Then the Georgians began shelling South Ossetia – especially its civilian centers. They rolled in tanks and APCs. This was due, they claimed, to shelling hitting outlying Georgian villages. But if that was so, why did they just happen to have a full-scale offensive ready to absorb, in their own estimation, “two-thirds” of South Ossetia in less than 24-hours? Why did they kill 2,000 South Ossetians?
Why attack in the first place?
The response from Russia was devastating. As I noted in my previous article, Russia had to win that war by thrashing Georgia so that it couldn’t get forces into South Ossetia to dig in. It did so by blasting almost every major part of the Georgian infrastructure – pipelines, ports, roads – and inflicting some vicious casualties.
The photography work of a friend of mine, currently in country recording the conflict, shows some of the suffering and carnage the Georgians are enduring.
That is the humbling human tragedy I refer to – the sickening notion that for the sake of the vying ambitions of governments, so many people can suffer so horribly.
Still, for all that complexity – for the “Great Game” aspect played by Moscow’s strategic planners and Georgia’s West-dependent defense department gamblers; for the nationalist ideologies in conflict here and the inordinately brutal damage so casually inflicted by Georgia and Russia’s governments – this catastrophe elicits a clean, clear emotional response from me.
The Ossetians want and deserve a homeland – Georgia is slaughtering them by the hundreds, shredding their rights, conniving to look like the victim in this – and so I am outraged. Russia’s cold-hearted imperialism, the pro-West polish of Georgia; those matter little.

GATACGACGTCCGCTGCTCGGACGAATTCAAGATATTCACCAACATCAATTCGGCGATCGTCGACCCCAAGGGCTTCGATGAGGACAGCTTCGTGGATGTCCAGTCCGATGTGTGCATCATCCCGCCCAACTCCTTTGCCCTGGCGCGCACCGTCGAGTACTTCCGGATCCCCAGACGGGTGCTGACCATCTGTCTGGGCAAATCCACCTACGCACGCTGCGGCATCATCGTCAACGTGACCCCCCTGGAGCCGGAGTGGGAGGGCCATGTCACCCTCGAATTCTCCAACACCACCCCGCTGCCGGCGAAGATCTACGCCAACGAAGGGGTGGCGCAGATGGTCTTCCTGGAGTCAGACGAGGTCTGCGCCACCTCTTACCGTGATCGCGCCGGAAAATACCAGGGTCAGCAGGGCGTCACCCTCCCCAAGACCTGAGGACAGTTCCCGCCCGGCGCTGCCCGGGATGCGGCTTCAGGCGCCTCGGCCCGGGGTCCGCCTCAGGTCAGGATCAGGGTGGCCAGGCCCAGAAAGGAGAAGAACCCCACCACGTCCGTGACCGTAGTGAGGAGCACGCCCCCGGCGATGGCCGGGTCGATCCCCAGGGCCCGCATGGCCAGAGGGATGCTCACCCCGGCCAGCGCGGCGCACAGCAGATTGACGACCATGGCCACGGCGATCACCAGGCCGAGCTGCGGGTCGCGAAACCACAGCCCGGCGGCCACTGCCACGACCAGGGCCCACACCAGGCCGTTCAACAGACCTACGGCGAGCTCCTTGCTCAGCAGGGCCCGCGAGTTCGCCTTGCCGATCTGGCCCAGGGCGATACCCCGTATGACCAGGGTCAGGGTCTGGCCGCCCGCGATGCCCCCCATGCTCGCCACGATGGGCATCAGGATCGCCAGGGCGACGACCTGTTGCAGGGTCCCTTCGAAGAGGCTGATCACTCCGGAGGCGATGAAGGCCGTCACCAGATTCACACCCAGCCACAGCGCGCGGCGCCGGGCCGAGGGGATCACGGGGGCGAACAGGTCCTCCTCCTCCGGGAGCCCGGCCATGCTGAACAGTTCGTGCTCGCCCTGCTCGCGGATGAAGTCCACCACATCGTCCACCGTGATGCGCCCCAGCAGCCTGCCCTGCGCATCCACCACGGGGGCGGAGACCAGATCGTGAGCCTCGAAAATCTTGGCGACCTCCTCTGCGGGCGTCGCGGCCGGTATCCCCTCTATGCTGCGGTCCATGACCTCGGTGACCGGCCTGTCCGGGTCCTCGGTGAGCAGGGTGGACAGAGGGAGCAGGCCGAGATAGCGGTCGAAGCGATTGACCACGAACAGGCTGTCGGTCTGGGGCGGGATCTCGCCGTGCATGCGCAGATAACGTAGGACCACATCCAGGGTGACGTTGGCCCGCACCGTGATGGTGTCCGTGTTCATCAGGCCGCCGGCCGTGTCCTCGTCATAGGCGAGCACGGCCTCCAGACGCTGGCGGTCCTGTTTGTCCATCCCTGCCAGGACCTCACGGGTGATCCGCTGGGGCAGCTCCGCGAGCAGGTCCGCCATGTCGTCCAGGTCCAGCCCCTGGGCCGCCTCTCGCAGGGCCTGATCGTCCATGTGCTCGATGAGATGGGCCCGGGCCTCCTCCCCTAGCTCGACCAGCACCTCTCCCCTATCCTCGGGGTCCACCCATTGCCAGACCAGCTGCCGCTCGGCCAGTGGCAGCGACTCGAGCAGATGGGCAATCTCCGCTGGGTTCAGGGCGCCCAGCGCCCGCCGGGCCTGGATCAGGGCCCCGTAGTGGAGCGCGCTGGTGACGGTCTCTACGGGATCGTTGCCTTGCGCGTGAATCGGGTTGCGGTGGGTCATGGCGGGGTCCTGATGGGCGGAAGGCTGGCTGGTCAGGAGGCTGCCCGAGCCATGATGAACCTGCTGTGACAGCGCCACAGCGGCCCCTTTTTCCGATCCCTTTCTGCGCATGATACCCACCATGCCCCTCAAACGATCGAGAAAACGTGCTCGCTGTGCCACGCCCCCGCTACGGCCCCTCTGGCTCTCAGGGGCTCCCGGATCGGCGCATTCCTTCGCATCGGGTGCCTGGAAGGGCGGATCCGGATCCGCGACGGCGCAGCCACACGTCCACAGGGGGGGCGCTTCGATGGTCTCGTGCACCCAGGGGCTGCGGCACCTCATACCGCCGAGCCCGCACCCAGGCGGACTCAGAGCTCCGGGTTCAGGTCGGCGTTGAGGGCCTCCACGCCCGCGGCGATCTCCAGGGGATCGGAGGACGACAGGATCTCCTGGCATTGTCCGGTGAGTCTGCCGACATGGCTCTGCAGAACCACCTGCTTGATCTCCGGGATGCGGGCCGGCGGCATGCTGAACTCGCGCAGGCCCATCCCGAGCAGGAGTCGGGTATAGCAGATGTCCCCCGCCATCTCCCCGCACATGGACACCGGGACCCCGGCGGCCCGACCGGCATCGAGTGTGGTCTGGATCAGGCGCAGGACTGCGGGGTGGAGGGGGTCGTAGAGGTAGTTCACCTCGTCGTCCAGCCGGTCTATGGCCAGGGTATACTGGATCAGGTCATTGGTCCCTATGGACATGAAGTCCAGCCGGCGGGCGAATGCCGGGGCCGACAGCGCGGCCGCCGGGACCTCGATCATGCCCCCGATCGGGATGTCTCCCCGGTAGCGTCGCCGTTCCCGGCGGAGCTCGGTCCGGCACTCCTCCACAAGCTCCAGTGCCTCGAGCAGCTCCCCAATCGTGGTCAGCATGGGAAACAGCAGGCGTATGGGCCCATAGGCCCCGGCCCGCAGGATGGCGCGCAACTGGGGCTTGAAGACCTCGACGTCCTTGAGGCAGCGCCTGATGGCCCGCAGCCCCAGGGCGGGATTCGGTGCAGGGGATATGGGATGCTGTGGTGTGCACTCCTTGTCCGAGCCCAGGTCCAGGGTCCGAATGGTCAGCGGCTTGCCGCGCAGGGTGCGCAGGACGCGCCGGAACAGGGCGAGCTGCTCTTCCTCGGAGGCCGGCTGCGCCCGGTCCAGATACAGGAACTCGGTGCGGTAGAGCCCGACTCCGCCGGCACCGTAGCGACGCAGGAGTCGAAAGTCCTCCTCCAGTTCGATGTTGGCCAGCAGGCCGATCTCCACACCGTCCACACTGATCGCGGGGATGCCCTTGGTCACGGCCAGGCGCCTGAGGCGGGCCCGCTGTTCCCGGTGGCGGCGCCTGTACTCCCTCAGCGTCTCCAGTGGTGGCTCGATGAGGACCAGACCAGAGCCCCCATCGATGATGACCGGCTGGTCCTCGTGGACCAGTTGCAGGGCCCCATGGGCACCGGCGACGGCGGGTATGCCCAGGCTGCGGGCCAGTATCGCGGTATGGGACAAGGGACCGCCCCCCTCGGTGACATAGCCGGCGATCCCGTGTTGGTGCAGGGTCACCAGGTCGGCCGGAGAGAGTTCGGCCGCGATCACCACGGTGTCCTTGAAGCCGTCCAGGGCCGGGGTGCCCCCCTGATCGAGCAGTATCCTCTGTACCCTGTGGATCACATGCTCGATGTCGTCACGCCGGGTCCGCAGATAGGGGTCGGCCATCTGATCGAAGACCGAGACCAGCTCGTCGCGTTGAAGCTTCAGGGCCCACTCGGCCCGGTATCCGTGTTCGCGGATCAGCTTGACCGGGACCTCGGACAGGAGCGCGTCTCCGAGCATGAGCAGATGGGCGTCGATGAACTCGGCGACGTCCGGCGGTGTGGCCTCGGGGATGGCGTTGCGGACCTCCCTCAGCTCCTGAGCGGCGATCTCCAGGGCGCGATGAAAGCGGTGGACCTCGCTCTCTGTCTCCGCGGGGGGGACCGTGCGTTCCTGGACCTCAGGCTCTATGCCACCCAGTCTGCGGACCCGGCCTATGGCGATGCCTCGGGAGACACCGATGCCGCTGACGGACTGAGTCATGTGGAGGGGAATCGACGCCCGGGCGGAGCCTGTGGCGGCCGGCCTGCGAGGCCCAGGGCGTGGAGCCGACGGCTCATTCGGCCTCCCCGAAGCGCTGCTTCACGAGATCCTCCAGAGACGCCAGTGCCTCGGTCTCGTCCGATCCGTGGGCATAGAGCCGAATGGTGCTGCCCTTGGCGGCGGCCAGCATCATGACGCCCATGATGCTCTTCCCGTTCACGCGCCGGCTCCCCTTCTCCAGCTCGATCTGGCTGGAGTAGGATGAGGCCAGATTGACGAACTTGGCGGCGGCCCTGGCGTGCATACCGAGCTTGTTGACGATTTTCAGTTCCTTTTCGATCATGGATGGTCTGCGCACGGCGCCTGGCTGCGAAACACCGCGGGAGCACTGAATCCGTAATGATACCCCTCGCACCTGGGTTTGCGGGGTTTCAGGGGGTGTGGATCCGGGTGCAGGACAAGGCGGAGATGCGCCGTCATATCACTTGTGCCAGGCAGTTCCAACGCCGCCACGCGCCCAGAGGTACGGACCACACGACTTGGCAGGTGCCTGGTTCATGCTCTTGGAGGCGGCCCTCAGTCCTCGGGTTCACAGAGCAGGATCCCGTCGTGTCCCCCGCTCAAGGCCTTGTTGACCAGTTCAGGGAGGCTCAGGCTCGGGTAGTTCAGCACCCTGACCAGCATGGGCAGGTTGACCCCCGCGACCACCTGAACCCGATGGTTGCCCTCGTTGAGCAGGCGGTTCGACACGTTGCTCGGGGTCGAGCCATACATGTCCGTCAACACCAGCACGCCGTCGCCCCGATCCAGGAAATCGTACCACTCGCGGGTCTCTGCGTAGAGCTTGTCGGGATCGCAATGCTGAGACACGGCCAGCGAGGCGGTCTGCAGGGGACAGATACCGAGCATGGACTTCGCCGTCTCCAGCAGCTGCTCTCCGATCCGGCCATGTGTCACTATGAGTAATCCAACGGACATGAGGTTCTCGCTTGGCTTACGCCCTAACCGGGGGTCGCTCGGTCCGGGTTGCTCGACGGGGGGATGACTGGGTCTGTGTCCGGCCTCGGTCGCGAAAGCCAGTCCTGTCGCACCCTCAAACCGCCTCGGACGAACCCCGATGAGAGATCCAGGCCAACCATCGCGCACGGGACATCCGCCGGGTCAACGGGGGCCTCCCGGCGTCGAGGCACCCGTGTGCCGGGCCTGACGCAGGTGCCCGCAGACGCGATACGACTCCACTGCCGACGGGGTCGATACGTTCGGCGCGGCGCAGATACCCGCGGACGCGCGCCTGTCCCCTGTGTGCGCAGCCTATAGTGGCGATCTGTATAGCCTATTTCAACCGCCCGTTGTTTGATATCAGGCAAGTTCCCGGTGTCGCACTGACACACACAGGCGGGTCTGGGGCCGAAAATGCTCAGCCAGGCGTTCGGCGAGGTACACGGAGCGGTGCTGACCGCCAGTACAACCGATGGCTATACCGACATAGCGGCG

As much as many in the West might want to paint this as Russia snatching back the fragments of its empire, the fact is that they would not have had the opportunity had not Georgia launched a very large, very, very bloody campaign against the Ossetians.
The murderous ambition I see here – despite what CNN may say and try to slant – is that of Georgia.
And that brings us to the final point. It’s an old saw I’ve played, and so lest you suffer from rust poisoning, I’ll get right to the mettle of the matter:
The media is entirely painting this as Russian aggression – another “Anschluss”, another conquest masked as humanitarian intervention. The article that lists 2,000 South Ossetians dead is headlined, “RUSSIAN WARPLANES TARGET GEORGIA”, and no effort to make clear that most – if not all – of those 2,000 were massacred by Georgian shelling.
It mentions international calls for Russia to stand down, but not that Georgia had been assaulting an enclave of civilians, technically its own save for that they have less rights, in an effort to disembowel their nearly two decade-long fight for freedom.
It could invest the qualities and mantle of our own Founding Fathers – ignored and antagonized by English oppression past endurance – in the Ossetians; it could talk of the efforts they made, the sorry infiltration of their desperate ranks by Russian control; the horrible fate that its people face under Georgian occupation that succeeds, a second Chechnya.
It does not. It talks of Russian aggression, plucking the old strains of the Tom Clancy novel reality Americans best understand, keeping as much blood off of the USA’s regional buddy as it can manage.
It proves, once again, that the press is worse than just biased. The media – the very tenor and tune of the information we are given – is bought and sold.
Not all voices are, not initially. Obviously, I can read between the lines and follow the trail well enough to discern a picture of events with depth and clarity. But the message being yelled loudest, the one easiest to digest, is one manufactured for the sake of dumbing down the conflict – keeping the Russians in their black hats and the Georgians tucked close under our arm.
And that is almost as disturbing as the thought of another raw, brutal Caucasus War. Almost.